Pupils are divided into registration classes. Every pupil will belong to a house. The names of the houses are:- Buddug, Gwenllian, Madog, Rhodri. Pupils will stay within the same houses throughout their school life. About 8 mixed ability groups will be created.

Every effort is made to keep friends together when teaching/registration classes are formed. It is our aim to keep the numbers in teaching classes low throughout the school and the number of classes in Year 7 will depend upon the number of new pupils entering the school.

Which subjects are studied during the first year?

Welsh, English, Mathematics, Science, Technology, History, Geography, Religious Education, Art, Music, Information Technology, French, Physical Education and Drama.

Will the subjects and organisation change in the Second and Third Years?

The curriculum remains more or less unchanged in Years 8 and 9. There will be a setting policy in most subjects. Pupils will be set in groups according to their ability in individual subjects.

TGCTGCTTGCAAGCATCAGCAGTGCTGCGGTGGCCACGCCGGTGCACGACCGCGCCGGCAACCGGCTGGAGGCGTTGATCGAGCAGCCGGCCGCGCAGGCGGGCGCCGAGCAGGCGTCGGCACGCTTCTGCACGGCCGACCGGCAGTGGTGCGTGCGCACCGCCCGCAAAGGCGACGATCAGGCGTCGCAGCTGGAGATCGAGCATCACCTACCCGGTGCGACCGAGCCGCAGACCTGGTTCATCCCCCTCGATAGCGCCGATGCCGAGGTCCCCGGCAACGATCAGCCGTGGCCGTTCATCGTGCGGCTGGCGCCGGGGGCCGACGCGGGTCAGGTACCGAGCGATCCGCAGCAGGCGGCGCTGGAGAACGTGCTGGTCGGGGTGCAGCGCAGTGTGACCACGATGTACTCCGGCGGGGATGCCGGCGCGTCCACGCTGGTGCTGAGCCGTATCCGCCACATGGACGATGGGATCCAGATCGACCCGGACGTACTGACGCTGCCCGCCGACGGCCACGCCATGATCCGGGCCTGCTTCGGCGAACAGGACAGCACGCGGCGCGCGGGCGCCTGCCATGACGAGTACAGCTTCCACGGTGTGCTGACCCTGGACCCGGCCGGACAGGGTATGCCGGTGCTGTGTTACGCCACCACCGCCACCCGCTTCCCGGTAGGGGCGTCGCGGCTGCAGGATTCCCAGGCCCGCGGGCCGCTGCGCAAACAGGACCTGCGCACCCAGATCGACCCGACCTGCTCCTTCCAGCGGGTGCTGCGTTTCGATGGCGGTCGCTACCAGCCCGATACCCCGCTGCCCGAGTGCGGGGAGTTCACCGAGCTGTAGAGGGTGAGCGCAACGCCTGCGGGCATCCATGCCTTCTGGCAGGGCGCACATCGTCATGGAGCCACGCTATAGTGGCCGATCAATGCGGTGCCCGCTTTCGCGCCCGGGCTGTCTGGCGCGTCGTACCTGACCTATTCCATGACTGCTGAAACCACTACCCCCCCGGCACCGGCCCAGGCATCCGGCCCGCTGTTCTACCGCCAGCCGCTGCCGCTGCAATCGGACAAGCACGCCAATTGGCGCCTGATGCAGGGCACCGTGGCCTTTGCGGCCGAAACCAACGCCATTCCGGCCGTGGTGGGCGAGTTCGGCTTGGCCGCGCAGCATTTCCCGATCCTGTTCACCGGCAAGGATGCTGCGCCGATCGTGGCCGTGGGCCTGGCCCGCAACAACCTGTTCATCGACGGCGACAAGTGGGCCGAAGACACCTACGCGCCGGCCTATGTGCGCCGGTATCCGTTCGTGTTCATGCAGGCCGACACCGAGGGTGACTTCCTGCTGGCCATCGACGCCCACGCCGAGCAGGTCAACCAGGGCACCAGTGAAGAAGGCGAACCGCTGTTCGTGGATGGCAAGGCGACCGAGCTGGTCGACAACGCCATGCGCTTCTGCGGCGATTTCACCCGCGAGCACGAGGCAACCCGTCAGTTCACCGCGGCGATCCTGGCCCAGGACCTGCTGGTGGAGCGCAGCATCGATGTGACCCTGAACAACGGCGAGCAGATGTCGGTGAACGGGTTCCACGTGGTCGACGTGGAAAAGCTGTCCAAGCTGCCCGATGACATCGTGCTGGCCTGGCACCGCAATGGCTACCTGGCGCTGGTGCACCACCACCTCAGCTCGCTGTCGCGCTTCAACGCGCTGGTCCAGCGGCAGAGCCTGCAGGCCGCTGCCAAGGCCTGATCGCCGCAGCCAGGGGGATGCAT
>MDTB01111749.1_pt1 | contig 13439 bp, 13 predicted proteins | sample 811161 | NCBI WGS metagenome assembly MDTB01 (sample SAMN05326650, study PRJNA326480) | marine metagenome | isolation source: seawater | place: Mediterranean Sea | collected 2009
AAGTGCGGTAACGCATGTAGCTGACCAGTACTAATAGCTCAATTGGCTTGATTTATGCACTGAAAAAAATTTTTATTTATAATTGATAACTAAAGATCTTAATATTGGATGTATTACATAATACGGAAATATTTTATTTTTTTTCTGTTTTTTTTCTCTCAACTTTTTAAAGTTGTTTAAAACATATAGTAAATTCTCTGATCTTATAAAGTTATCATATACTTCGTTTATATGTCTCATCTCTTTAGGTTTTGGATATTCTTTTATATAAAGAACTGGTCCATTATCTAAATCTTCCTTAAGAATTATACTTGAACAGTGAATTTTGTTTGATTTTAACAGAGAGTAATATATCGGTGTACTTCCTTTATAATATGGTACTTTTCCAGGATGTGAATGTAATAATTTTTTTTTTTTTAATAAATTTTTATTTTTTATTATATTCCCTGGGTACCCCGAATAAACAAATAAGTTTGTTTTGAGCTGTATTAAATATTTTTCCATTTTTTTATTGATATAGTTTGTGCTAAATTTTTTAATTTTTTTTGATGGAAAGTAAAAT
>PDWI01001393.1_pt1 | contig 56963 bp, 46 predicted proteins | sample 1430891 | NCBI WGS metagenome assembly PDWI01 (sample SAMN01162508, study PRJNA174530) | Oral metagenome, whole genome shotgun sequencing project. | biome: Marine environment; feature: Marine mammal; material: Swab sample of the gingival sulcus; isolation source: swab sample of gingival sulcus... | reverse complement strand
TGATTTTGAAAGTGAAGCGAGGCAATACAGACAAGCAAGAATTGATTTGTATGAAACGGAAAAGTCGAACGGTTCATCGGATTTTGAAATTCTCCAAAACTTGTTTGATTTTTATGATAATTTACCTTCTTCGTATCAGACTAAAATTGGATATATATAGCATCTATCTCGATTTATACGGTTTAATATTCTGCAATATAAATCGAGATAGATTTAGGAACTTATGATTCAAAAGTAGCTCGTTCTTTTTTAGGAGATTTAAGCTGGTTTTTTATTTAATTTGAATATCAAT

How is time allocated during the school week?

There will be 25 lessons in a week. The curriculum is organised into 50 (hour) periods. The school operates a two weekly timetable. Two morning sessions of 20 mins. are allocated for Pastoral, Personal and Social Education provision.

Is it possible for pupils to choose subjects that they enjoy?

At the end of Year 9, pupils may choose to continue with some subjects and to leave others go. The curriculum will reflect the latest developments associated with the Learning Pathways and will include a variety of general and vocational courses. Every pupil must follow courses in Welsh, English, Mathematics, Science, Religious Education, Careers Advice and Guidance, ICT and Physical Education.

In addition to the subjects above, pupils must choose another 3 subjects, from the following:-

History, Geography, Art and Design, Drama, Physical Education, Design and Technology, French, Music, Business Studies, Child Development, Salon Studies, Engineering, Car Mechanics and Building Crafts. In addition, Digital Photography is offered after school hours.